Jenna Bush Hager shared parts of her husband's touching eulogy for her father-in-law that made her "so proud of him" during John Hager's funeral over the weekend.
Five family members gathered for a ceremony for Hager, who died at 83 on Aug. 23, to mourn the loss of the former lieutenant governor of Virginia.
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The coronavirus pandemic prevented the family from having a large funeral, so Jenna and her husband, Henry Hager, gathered at a cemetery with Jenna's mother-in-law and her brother-in-law and his wife.
"At first I thought how sad because this man knew a lot of people and he liked people a lot, but the fact that it was just us at the cemetery outdoors with a reverend who knew him felt really intimate and lovely and peaceful," Jenna said on TODAY with Hoda & Jenna on Monday.
John Hager lived much of his adult life in a wheelchair after contracting polio in 1973, which Henry referenced in his eulogy.
"Henry gave a beautiful, beautiful eulogy where he said now his hands are no longer in pain, his arms are no longer in pain, and he's standing 6-foot-5-inches tall, smiling down," Jenna said. "I was so proud of my husband in that moment. Any of y'all who have celebrated, it's not the funerals we may want or the weddings, celebrations, but I think it's all about being with family and celebrating life, so I was happy to be able to do that."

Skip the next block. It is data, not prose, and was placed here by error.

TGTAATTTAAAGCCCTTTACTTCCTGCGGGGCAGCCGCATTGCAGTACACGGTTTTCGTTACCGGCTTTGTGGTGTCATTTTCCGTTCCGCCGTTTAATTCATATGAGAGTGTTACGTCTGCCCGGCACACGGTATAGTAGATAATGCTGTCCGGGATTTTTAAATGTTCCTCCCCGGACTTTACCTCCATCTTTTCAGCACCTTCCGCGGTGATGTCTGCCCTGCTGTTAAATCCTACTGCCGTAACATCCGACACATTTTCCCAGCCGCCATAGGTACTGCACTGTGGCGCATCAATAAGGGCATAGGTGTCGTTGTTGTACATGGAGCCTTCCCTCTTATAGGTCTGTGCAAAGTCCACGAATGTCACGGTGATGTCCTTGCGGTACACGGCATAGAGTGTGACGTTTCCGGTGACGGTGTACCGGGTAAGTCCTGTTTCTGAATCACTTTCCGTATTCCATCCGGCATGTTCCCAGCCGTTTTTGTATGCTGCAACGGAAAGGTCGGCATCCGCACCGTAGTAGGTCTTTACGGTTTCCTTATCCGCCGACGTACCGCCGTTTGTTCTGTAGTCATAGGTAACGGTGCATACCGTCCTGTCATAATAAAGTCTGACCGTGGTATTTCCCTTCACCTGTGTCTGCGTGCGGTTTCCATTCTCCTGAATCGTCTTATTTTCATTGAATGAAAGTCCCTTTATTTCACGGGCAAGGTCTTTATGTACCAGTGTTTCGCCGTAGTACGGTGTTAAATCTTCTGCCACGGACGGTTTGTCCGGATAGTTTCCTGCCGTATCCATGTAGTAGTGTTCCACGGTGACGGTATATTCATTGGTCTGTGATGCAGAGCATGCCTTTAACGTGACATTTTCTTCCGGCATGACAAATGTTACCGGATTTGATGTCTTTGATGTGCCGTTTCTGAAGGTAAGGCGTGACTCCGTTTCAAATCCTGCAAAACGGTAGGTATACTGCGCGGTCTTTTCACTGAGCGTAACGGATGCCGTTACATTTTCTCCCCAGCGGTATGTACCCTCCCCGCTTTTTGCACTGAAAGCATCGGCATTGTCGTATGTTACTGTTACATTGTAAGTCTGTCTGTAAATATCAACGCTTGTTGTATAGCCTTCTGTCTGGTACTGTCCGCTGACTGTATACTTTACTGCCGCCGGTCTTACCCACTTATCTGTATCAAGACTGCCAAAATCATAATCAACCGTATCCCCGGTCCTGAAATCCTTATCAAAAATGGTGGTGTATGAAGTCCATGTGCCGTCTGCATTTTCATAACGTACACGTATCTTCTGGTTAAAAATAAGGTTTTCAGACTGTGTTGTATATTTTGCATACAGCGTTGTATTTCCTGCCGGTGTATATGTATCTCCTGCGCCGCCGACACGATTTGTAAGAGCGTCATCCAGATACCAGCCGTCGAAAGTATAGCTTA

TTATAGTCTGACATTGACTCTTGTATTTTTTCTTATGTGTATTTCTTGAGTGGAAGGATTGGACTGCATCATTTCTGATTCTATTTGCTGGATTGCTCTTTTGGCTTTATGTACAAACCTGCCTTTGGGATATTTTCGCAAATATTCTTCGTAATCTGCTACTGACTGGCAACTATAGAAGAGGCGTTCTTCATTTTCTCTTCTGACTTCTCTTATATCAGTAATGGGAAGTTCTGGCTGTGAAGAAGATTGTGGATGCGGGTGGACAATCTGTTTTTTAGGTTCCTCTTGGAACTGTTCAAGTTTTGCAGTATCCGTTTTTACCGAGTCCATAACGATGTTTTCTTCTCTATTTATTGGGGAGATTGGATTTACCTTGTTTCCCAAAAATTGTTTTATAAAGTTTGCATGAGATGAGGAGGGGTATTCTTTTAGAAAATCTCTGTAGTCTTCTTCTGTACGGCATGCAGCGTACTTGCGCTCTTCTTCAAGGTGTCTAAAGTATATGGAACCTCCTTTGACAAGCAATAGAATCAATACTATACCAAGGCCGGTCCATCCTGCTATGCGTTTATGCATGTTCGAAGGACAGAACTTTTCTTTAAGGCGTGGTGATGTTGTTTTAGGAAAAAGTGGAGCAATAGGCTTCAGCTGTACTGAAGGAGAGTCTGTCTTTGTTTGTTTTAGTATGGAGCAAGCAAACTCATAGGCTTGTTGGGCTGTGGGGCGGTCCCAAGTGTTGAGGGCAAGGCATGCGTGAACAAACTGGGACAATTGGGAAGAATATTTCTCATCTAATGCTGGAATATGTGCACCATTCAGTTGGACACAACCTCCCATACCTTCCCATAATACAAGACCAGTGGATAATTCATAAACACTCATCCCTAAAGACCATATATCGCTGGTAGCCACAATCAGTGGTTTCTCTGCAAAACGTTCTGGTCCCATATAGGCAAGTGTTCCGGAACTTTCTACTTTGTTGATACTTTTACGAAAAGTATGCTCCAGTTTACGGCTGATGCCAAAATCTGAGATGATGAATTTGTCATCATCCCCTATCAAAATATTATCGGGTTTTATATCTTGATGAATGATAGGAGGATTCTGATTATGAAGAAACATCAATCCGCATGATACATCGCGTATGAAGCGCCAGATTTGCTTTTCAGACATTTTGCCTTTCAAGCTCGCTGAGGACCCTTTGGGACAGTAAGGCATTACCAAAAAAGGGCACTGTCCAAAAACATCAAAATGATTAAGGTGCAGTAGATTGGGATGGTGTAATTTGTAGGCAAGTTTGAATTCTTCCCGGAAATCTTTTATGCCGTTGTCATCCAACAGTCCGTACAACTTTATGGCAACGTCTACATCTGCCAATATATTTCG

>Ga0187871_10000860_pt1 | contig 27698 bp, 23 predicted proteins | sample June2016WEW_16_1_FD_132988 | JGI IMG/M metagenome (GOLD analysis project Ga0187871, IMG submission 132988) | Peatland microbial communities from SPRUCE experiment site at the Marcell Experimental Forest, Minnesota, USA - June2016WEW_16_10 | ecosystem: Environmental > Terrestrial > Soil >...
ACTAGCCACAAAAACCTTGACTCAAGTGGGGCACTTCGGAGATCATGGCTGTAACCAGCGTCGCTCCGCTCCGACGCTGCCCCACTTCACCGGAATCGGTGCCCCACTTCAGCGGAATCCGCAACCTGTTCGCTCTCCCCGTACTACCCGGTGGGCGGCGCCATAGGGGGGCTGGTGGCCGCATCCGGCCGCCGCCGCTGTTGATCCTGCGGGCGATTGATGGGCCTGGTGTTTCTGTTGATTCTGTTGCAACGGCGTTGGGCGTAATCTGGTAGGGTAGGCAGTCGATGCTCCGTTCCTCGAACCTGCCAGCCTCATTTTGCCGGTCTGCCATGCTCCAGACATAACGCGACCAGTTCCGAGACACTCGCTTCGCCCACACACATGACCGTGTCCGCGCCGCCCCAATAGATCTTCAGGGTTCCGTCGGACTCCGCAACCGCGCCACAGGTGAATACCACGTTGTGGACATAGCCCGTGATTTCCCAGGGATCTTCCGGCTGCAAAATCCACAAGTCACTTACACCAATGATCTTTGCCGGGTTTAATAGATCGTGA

John Hager was an inspiring figure who competed in 13 marathons in his wheelchair and also broke barriers as the first disabled lieutenant governor of Virginia. He also worked in the U.S. Department of Education under Jenna's father, former President George W. Bush, in addition to being, as Jenna put it on TODAY last week, a "beloved" grandfather to her three children whose nickname was "Bumpy."
"He said, 'My dad was my hero. Most of us don't have heroes, his cape was hard to see behind his wheelchair, but I was always watching,'" Jenna said about her husband. "It was one of the most beautiful things I've ever heard, and I was so, so proud of him.
"He likes writing. I think he's a beautiful writer. He was nervous and he definitely choked up, but I said, 'Of course you did,' and it's about sharing your love."
John Hager also inspired Jenna to coordinate with UNICEF and Rotary International in 2016 for a PSA about eradicating polio, which disabled an average of more than 35,000 people each year in the 1940s, according to the Centers for Disease Control and Prevention. Polio, which is a disabling and life-threatening disease caused by the poliovirus that can cause paralysis, has been eradicated in the United States since 1979 thanks to a vaccine but is still a threat in other countries, according to the CDC.
"It’s strong, and like so many that face obstacles in their daily life, he’s overcome it in many ways," Jenna told People about her father-in-law in 2016.